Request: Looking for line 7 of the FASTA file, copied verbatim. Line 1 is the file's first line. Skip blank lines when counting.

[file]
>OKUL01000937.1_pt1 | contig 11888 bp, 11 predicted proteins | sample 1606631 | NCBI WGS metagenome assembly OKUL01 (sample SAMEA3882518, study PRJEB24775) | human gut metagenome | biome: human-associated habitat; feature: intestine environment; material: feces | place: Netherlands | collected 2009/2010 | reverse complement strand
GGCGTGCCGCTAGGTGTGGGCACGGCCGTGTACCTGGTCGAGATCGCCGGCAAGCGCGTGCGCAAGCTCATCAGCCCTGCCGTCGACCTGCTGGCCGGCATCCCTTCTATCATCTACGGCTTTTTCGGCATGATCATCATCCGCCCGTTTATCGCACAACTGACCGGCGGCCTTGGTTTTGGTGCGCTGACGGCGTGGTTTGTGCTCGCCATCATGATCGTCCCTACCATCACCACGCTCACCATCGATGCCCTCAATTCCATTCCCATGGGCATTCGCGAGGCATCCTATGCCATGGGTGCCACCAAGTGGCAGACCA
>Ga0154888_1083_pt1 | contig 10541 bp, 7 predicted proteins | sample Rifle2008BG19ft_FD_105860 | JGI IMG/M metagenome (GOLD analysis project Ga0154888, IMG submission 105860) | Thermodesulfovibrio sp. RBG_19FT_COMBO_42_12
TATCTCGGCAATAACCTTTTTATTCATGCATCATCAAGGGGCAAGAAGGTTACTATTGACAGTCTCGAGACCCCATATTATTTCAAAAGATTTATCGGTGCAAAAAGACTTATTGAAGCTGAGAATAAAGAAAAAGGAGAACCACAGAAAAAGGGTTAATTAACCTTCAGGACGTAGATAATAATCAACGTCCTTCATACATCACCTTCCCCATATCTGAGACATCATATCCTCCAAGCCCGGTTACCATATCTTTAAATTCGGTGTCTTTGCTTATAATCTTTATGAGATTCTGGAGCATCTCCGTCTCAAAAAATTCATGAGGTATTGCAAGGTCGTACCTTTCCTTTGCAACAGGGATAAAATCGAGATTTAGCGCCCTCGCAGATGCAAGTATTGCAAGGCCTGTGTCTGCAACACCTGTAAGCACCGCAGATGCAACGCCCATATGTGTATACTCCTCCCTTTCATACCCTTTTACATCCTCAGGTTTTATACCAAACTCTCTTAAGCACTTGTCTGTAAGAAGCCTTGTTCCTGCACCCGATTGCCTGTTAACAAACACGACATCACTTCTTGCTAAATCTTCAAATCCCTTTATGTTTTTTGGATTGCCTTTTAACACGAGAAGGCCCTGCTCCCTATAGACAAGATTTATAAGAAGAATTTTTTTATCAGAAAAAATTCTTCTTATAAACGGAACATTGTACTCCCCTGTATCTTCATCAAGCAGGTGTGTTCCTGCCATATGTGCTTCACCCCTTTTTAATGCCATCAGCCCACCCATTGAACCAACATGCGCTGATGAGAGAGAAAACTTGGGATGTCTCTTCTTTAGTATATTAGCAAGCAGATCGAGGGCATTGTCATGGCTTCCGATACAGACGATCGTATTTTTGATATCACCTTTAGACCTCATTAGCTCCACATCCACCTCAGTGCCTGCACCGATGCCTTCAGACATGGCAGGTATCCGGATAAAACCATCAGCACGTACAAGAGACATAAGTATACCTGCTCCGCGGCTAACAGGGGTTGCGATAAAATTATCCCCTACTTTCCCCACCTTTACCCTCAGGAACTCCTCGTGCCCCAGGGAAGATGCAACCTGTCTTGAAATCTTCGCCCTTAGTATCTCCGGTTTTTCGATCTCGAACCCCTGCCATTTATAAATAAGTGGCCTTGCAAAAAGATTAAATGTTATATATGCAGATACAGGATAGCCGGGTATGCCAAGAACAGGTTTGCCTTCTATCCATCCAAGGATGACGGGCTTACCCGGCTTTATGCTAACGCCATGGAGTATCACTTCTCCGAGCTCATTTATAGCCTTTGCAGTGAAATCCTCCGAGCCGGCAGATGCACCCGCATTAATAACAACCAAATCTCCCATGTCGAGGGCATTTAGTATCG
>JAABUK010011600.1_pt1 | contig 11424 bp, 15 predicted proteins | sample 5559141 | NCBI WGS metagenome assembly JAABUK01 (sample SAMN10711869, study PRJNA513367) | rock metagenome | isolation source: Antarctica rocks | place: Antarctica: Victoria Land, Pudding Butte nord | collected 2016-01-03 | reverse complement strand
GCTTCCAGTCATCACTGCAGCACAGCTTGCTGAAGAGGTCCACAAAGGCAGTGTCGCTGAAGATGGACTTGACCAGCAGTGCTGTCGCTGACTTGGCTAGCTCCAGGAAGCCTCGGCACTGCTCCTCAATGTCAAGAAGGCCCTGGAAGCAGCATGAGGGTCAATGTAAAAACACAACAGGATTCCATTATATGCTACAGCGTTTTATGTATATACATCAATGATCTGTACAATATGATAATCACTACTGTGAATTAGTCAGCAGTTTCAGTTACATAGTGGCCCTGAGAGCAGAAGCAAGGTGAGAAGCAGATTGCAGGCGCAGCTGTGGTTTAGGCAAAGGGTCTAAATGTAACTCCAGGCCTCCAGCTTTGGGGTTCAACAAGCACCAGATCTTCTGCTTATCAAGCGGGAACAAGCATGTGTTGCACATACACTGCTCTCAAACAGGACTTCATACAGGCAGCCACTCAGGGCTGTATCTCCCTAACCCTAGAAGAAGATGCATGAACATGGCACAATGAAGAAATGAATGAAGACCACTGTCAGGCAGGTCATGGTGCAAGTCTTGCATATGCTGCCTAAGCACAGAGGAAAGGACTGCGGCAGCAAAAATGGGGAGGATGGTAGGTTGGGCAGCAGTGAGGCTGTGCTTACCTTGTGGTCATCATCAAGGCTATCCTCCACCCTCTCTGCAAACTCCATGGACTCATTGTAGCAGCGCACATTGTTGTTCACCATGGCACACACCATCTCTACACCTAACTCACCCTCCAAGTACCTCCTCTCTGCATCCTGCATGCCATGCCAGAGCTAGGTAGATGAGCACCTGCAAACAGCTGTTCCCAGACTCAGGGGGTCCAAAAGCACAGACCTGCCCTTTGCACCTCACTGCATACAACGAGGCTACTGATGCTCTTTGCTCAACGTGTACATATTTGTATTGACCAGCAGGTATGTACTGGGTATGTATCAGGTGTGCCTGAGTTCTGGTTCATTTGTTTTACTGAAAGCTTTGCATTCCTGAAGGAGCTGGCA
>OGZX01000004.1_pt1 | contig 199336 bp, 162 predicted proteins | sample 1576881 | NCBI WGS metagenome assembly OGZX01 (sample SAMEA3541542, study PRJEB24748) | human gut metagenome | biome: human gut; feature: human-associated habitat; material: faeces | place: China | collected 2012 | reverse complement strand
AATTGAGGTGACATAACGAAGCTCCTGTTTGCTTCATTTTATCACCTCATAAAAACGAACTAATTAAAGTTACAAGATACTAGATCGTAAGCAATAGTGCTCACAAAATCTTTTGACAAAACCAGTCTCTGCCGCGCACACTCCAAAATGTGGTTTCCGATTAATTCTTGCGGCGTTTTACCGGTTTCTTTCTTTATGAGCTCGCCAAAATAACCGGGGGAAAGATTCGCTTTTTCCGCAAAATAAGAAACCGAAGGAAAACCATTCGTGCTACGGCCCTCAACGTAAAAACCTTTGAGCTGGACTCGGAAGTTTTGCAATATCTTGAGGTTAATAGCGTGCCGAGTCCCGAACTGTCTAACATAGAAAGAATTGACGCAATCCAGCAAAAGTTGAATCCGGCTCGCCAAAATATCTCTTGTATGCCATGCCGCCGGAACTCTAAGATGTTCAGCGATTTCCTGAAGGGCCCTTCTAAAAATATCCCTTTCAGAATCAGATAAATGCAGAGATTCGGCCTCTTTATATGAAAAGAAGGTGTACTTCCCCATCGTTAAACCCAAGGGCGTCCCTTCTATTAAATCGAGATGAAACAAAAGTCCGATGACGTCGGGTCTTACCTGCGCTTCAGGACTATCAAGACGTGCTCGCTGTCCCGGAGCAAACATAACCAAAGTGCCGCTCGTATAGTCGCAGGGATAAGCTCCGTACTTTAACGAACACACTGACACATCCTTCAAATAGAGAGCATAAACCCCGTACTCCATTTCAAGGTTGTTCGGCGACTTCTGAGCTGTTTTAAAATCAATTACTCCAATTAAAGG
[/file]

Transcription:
>OGZX01000004.1_pt1 | contig 199336 bp, 162 predicted proteins | sample 1576881 | NCBI WGS metagenome assembly OGZX01 (sample SAMEA3541542, study PRJEB24748) | human gut metagenome | biome: human gut; feature: human-associated habitat; material: faeces | place: China | collected 2012 | reverse complement strand